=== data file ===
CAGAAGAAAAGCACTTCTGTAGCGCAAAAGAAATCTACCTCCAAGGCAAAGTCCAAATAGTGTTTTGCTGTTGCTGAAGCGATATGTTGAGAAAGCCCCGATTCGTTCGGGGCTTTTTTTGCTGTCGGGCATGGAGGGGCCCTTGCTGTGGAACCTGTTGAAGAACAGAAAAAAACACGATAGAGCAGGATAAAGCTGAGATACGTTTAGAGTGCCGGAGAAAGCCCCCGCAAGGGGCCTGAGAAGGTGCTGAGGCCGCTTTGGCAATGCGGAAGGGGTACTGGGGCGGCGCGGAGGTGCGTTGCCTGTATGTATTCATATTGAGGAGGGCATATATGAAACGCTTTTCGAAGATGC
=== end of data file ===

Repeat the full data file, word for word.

CAGAAGAAAAGCACTTCTGTAGCGCAAAAGAAATCTACCTCCAAGGCAAAGTCCAAATAGTGTTTTGCTGTTGCTGAAGCGATATGTTGAGAAAGCCCCGATTCGTTCGGGGCTTTTTTTGCTGTCGGGCATGGAGGGGCCCTTGCTGTGGAACCTGTTGAAGAACAGAAAAAAACACGATAGAGCAGGATAAAGCTGAGATACGTTTAGAGTGCCGGAGAAAGCCCCCGCAAGGGGCCTGAGAAGGTGCTGAGGCCGCTTTGGCAATGCGGAAGGGGTACTGGGGCGGCGCGGAGGTGCGTTGCCTGTATGTATTCATATTGAGGAGGGCATATATGAAACGCTTTTCGAAGATGC